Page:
Christians driving people away from the church.

Posted: September 29, 2010 in Leadership, Me and God, Me and people

This morning I read a very interesting article from Mark Driscoll’s church entitled “Four Ways to Destroy Your Church”; In simple words, it is about how Christian leaders can do exactly that: destroy the church.

Before I paste the whole article, I wanted to connect it with something that, based on my own experience, is totally related. In the 3rd epistle of John, I believe we can similarly conclude that some Christian leaders can be the worse tool of the enemy in driving people away from the church.

In verses 9-11, John tells the recipient of his letter, about a character named Diotrephes. John seems to present 3 characteristics of Diotrephes:

(1)    Diotrephes is a selfish, prideful, self-centered man who loves to be ‘The important man’ in their congregation; his mission and end goal is his own glory.

(2)    Diotrephes Does not ‘receive’ John and his team; arguably –based on the greek word used (epidechomai), not only he is not hospitable with John, but he does not seem to acknowledge John’s position in the global church and does not acknowledge what God is doing through him and his team. This is further explain as John tells us that Diotrephes is “prating against us with malicious words”

(3)    Diotrephes, not happy with not receiving the other Christians, he “forbids those who wish to”, “driving them away from the church

Johnn concludes encouraging the church to “do not imitate what is evil, but what is good”

Four Ways to Destroy Your Church

Here are four foolish strategies for undermining the work of the local church:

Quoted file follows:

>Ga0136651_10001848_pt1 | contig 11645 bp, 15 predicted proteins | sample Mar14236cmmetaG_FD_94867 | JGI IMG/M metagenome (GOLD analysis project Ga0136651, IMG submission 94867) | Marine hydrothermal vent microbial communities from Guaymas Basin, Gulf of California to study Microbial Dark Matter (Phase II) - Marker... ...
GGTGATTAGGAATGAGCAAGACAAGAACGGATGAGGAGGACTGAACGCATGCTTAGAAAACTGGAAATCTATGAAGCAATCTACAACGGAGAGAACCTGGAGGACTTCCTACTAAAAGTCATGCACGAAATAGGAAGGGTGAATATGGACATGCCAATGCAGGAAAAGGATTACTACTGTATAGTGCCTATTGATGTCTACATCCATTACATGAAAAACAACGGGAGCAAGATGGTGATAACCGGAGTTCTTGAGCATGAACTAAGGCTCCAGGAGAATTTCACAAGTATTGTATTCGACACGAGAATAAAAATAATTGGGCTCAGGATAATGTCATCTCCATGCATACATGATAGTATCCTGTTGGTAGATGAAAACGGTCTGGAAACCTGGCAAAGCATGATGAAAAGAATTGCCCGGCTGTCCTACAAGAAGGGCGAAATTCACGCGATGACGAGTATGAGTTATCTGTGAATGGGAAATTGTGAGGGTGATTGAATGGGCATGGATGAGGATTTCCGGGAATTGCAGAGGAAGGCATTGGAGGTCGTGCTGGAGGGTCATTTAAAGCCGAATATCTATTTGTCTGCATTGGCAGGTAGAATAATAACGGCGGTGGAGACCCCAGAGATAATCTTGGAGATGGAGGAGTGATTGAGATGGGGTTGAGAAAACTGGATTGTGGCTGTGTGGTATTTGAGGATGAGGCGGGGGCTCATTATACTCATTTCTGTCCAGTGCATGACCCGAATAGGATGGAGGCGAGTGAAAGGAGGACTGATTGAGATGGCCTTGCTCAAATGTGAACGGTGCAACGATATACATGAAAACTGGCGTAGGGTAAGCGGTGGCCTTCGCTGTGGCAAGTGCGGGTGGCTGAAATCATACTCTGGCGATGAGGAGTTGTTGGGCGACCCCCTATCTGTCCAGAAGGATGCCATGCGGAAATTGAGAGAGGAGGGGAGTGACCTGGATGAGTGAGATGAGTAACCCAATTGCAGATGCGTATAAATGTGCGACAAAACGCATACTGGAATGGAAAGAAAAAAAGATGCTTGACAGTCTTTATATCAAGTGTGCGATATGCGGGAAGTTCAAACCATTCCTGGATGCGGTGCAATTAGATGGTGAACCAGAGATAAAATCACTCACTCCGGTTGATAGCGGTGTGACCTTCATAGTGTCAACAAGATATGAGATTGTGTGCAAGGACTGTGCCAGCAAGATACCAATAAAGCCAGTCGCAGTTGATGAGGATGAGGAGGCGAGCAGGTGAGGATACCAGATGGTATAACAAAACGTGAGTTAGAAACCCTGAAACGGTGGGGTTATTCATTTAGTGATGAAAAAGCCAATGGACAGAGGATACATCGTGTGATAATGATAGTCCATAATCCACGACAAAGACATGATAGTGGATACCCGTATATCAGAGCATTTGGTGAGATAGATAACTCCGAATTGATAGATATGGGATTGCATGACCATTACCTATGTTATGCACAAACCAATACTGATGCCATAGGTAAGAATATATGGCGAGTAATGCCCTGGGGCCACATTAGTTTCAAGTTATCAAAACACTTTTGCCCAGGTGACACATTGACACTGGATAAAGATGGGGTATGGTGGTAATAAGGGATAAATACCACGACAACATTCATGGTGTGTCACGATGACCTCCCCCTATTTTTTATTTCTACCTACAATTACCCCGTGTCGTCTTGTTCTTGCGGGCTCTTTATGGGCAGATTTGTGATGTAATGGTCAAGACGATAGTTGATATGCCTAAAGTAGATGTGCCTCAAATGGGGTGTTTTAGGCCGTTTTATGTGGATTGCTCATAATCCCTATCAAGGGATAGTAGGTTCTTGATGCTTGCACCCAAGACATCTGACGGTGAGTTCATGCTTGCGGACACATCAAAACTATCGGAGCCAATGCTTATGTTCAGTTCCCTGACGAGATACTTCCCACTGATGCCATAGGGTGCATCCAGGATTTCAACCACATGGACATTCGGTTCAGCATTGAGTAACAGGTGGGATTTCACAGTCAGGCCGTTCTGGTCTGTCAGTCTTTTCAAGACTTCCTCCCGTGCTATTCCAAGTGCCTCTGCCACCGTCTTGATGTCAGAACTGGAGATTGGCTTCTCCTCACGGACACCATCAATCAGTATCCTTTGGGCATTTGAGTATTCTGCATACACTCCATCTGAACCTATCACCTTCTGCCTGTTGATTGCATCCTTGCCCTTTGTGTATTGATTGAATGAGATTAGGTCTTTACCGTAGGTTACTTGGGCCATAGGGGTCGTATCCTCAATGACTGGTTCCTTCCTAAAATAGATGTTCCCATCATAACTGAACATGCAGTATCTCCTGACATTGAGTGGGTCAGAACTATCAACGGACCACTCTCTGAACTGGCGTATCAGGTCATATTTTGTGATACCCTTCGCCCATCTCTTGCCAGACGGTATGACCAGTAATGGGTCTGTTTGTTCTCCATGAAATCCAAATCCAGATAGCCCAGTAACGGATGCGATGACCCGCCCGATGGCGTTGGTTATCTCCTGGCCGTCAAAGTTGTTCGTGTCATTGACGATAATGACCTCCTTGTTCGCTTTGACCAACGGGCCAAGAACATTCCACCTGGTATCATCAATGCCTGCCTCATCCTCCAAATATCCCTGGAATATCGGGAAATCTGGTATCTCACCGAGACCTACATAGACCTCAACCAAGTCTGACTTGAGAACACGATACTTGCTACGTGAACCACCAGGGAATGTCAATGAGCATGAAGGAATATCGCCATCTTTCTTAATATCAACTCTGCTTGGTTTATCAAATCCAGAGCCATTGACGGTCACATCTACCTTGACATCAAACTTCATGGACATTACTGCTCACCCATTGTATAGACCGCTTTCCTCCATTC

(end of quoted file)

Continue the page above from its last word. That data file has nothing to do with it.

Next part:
1) Use the church to build your own platform.
People out to use the church care a lot about job titles and push for ones that sound important. When resources are tight they fight really hard for their programs and their projects at the expense of other priorities. Whether they’ll admit it or not, their personal agenda outweighs God’s agenda and mission for the local church.
What repentance looks like: Love the church, don’t use the church.

2) Never say “I’m sorry.”
Two simple words can reveal a humble, repentant heart that admits wrongdoing—even if the wrongdoing was not malicious and simply the result of misunderstanding or lack of information. Those that aren’t able to say “I’m sorry” try to explain everything instead. They cite policy, precedent, or serve up pithy, spiritual answers to justify questionable behavior. A godly leader understands how to walk in the light: confession of sin leads to freedom. Excuses do not.
What repentance looks like: Humbly and sincerely apologize when you blow it.

3) Defend your innocence—even when a whole crowd points out your sin.
Leaders should not tolerate bullies or false accusations, but neither should they resist the credible, unanimous counsel of those genuinely trying to help root out sin. Ultimately, our reputation and our identity must be found in Jesus and not in our perfectionism. We’re a false god.
What repentance looks like: Worship Jesus—not your reputation.

4) Be a black hole. Never communicate.
Information goes in, but nothing ever comes out. Ambiguous, inconsistent, or non-existent communication can be a self-preservation tactic; being non-committal allows a leader to keep his options open and avoid accountability. Politicians use this trick all the time: using lack of clarity to save face or play the hero depending on how events play out.
What repentance looks like: Take responsibility—don’t hide behind politics.

Some of your leaders are killing your church. What’s worse, some of you are killing your church and you may not even realize it. None of us are immune from sin, and all of us need to rely on the Bible, the Holy Spirit, and our church community to persevere in serving Jesus rather than serving ourselves.

Pastor Jamie is Lead Pastor of Mars Hill Church. Hear him teach on church leadership at the Sticky Teams conference in San Diego, October 25–26. You can also find him on Facebook and Twitter.

  1. […] This post was mentioned on Twitter by Eric Troftgruben, luisvalenzuela. luisvalenzuela said: Christians driving people away from the church.: […]

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